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Race-related Texas murder prompts self-examination

JASPER, Texas (BP)–Baptists in the East Texas town of Jasper have joined their neighbors in praying, grieving and asking why anyone would beat a disabled African American man, chain him to the back of a pickup truck and drag him to his death.
“There is a lot of reflection, people asking, ‘Have I done anything to foster an atmosphere where this could happen? Have I done anything to prevent an atmosphere from developing where this kind of thing could happen?” said Ed Robinson, pastor of First Baptist Church in Jasper. “There is some good introspection going on.”
The mangled body of James Byrd Jr., a 49-year-old father of three, was discovered Sunday morning, June 7, on a country road outside Jasper. Authorities arrested and charged three ex-convicts, at least two of whom were linked to a white supremacist prison gang, with Byrd’s murder. The three suspects were ordered held without bail after arraignment June 9.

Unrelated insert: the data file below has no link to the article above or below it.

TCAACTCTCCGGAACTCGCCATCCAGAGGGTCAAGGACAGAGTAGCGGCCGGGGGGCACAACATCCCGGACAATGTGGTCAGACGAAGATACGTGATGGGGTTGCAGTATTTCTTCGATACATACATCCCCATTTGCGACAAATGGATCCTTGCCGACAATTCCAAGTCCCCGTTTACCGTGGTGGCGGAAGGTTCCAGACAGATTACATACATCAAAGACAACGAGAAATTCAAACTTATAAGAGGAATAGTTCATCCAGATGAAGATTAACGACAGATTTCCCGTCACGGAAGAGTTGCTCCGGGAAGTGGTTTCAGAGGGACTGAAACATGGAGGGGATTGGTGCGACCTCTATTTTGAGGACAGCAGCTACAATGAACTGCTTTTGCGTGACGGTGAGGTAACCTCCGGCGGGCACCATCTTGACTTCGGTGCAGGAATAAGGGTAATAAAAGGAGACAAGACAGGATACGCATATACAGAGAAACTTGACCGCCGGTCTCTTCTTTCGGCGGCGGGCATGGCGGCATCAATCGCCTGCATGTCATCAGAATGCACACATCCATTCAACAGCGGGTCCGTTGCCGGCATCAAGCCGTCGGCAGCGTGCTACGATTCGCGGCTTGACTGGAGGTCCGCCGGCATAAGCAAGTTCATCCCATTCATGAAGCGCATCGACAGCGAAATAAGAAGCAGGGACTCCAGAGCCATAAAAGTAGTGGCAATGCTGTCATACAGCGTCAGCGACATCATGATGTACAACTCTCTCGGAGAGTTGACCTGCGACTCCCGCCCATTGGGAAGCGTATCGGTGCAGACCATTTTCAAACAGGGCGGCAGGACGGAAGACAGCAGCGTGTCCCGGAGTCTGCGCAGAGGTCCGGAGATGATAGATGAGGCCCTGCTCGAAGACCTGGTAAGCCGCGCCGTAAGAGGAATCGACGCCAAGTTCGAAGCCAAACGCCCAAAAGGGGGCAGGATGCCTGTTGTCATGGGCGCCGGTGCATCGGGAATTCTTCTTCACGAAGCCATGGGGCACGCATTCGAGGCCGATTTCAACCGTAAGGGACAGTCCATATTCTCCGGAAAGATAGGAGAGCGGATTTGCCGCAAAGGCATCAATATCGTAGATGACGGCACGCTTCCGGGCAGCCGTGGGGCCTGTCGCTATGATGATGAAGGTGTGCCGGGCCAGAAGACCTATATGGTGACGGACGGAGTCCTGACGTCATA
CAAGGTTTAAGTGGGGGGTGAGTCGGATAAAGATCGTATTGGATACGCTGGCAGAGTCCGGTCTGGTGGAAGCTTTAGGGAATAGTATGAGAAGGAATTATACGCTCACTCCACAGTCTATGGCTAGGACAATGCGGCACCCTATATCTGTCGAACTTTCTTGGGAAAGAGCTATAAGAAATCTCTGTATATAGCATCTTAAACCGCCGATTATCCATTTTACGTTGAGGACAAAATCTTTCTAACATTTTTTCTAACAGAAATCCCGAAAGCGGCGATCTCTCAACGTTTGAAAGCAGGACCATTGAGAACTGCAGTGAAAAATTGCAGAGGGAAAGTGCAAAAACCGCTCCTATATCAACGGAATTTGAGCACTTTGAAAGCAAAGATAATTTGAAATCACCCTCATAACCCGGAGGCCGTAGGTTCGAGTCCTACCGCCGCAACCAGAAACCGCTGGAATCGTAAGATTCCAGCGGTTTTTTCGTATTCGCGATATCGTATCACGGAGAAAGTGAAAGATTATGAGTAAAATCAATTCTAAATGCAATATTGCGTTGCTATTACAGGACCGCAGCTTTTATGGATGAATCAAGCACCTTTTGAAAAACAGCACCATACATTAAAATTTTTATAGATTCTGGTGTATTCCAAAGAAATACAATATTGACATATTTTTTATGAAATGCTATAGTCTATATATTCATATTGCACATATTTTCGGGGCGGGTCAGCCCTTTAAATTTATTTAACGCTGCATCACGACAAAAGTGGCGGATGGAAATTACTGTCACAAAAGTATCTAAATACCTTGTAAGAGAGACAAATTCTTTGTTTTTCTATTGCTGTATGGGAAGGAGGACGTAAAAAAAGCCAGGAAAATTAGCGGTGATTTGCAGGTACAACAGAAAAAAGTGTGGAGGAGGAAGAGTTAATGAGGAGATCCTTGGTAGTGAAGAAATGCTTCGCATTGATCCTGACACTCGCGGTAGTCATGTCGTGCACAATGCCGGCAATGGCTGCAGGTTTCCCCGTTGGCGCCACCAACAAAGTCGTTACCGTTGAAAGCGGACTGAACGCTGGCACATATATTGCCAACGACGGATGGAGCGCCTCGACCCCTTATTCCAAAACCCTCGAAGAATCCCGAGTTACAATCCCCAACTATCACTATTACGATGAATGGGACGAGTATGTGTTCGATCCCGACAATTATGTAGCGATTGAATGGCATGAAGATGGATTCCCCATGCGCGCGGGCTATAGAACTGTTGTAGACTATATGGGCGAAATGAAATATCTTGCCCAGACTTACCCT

Local church leaders planned a community-wide prayer service June 15, attended by about 2,000 people — roughly one-fourth of the town’s population.
Jesse Jackson met with Byrd’s family and preached at a Wednesday afternoon prayer service at Greater New Bethel Baptist Church in Jasper June 10. When the small sanctuary filled, an overflow crowd that included many members of predominantly white Baptist churches held a prayer vigil outside the church. Jackson helped to conduct Byrd’s funeral June 13.
While Byrd’s brutal murder apparently was racially motivated, it was “not so much a racial thing as an insane thing,” Robinson said, noting that it was not characteristic of a community where blacks and whites know each other well.
“This is not a racist town at all,” he said. “That’s not to say we don’t have our problems with racism, but this isn’t who we are.”
Byrd’s murder was “not in isolation from a society that has failed to eradicate racism and its demeaning acts,” according to Mike Lundy, associate director of the Texas Baptist Christian Life Commission.
Obedient followers of Christ who practice repentance and demonstrate loving reconciliation can “lead the way to healing the soul of our nation,” Lundy said. “As we abandon ourselves to God, we will find a way through the troubling separation from our brothers and sisters born of prejudice and fear.”

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  • Ken Camp